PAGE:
Serendipity led me to see Lucky, meaning even though I had already done my self-psychoanalysis, talking myself down from the proverbial roof (hit a wall after working 50+ hours a week, became ill and also became very aware of poor working conditions of impoverished folks directly in front of me, combined with the self-imposed high anxiety of doing stand up comedy), the film helped add the necessary cement to my rediscovered zen. Picture my aforementioned realization, hitting myself in the head: I live in Sarasota and AM LUCKY, so curb the neuroses for Pete’s sakes.
Included in my muchos gracias to the cosmos is a thank you to my friend Pedro, another deep soul in the universe, for going with me.
Lucky is John Carrol Lynch’s directorial debut, but you’d recognize his face from many acting roles, most famously Fargo (Frances’s husband), but recently in a performance as LBJ in Jackie. Here’s where my amoxicillin infused whining kicks in in that I’m tired of people with three names and I’m also weary of the ridiculous number of television aka internet series there are (of which JCL stars in several-see IMDB if you care).
The screenplay was co-written by Logan Sparks (sounds like a fake name but at least it’s just two words) and Drago Sumonja, both of whom are new to big fame, but according to their filmography have put in their time as assistants.
Enough of the rabbit holes you say, what about the movie? The story is crucial considering our aging population’s need for story lines with which they can relate. I say this on behalf of the best Grandma on the planet, Florence Baker, 94, still kicking intellectual and physical buttocks in spite of her advanced age. Grandma doesn’t want to see Surburbicon or Thor, so thank you!
Henry Dean Stanton (ok we’ll let hm have three names God rest his soul, in fact anyone over 80 can have their three names) was a wonder and pretty much revealed on Marc Maron’s WTF podcast that this plays pretty close to his own life. Three quick commonalities are: was in the Navy, sang in a band, lived a solitary life.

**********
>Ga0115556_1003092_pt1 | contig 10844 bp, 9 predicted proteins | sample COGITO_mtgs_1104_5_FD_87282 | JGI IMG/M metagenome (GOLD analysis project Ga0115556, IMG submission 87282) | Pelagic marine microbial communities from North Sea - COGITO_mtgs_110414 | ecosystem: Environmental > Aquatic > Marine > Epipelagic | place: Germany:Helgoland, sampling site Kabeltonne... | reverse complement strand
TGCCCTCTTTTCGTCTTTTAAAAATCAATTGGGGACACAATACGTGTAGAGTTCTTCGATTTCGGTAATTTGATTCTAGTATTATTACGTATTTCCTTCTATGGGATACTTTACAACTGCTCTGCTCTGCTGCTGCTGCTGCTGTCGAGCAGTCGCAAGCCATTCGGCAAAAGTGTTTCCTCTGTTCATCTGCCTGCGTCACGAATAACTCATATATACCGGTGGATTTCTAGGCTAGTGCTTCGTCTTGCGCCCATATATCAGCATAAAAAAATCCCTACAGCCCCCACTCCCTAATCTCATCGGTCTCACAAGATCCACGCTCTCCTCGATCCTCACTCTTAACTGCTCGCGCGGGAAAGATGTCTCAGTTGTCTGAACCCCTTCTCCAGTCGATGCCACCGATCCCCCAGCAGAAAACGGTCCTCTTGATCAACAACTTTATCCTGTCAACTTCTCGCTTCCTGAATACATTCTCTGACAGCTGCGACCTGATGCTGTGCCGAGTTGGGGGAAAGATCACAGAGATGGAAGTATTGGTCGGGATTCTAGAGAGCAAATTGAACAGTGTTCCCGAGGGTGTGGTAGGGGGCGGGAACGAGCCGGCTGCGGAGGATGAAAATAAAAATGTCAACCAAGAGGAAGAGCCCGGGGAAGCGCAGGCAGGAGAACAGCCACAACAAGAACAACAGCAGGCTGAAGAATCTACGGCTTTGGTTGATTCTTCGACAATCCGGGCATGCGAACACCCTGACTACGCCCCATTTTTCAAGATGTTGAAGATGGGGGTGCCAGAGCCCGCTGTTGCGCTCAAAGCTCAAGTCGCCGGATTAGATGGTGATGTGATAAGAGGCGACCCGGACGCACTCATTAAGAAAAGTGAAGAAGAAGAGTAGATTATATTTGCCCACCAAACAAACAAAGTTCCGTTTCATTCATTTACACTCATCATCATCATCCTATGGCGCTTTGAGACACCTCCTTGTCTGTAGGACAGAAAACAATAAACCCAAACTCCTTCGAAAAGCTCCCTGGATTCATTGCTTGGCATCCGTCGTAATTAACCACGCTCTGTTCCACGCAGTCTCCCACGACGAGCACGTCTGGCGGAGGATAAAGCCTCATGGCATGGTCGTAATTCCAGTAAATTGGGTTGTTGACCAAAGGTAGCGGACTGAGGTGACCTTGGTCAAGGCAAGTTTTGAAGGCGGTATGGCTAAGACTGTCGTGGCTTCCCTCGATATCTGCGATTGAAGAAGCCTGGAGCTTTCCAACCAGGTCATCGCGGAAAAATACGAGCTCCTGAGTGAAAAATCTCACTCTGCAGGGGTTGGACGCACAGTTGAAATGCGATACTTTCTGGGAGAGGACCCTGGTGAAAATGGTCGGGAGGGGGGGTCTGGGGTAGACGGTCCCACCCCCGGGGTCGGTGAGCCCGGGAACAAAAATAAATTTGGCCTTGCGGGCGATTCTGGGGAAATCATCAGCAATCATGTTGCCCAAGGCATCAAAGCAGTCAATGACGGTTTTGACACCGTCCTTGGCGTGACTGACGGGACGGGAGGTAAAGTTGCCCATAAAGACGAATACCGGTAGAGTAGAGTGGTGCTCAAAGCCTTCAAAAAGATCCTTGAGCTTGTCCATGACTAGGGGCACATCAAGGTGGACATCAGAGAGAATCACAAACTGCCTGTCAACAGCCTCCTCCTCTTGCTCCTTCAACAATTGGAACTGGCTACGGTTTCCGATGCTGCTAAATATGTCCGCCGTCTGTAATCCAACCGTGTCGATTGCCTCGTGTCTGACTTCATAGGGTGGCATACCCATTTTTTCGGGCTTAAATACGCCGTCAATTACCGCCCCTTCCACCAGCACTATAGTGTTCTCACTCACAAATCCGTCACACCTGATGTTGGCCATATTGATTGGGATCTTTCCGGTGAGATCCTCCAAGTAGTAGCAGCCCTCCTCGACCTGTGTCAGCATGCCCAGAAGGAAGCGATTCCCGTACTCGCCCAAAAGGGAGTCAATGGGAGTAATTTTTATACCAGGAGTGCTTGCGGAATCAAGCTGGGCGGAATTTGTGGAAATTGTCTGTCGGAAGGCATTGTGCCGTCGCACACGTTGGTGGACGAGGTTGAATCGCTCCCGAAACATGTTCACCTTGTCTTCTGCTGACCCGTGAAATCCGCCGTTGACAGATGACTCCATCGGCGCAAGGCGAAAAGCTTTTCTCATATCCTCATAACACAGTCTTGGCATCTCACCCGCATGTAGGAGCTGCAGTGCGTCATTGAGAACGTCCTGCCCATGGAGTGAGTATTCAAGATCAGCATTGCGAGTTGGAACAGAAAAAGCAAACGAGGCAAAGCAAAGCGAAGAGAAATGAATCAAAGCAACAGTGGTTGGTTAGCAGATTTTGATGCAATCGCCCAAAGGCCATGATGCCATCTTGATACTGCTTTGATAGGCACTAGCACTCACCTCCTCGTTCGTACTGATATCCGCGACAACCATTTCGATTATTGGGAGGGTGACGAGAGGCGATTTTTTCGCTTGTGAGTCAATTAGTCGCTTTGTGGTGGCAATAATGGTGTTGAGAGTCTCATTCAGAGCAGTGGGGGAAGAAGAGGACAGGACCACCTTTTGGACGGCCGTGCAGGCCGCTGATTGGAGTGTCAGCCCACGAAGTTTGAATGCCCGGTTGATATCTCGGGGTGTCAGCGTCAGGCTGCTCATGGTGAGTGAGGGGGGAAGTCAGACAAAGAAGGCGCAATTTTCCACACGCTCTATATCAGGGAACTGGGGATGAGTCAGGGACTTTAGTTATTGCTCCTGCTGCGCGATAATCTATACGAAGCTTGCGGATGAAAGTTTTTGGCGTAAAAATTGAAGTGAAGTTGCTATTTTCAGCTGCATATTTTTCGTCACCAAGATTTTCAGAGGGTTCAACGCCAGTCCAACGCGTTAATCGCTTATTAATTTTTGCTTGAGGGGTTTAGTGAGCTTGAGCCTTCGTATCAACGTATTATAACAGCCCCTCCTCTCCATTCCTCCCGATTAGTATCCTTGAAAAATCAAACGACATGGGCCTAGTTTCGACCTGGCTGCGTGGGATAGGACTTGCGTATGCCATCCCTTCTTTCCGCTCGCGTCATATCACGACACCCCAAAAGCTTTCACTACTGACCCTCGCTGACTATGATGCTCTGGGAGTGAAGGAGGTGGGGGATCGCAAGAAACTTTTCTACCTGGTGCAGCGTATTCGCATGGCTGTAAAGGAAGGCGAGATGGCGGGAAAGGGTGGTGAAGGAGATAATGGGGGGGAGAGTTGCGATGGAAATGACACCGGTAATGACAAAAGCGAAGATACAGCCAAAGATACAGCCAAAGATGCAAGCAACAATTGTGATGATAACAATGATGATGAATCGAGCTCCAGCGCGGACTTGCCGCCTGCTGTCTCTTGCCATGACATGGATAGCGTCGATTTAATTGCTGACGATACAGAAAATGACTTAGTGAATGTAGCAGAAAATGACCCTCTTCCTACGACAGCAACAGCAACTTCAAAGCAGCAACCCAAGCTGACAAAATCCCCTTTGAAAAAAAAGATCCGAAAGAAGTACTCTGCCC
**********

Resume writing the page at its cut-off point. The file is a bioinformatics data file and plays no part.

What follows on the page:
HDS (aka Lucky the character) was an interesting dichotomy of melancholy and zen of which I can totally relate. My only wish for the film and my English speaking population is that there had been subtitles during the beautiful mariachi song he sang three quarters into the film. Trust me, I’m going to research and find out, but it would have added to the poignancy to see the words (though I can see the opposite argument and possible reasoning for subtitles distracting).
Minor characters were beautiful in both composition and story. Of note were: Yvonne Huff as a caring 420 friendly waitress, Tom Skerritt as a fellow armed services vet, and dear to my heart, Ed Begley Jr as Lucky’s wise cracking doctor.
Here’s where I call out the worst: David Lynch, my man, you can’t act. James Darren, you’d have been better stopping after Gidget (though you’re well preserved) and Beth Grant, you might be good, but your big mouth wise ass bar owner character was a turn off.
Overall though, great film, with an important message that since we don’t have proof of an afterlife, we better best enjoy we we have right now. Carpe Diem.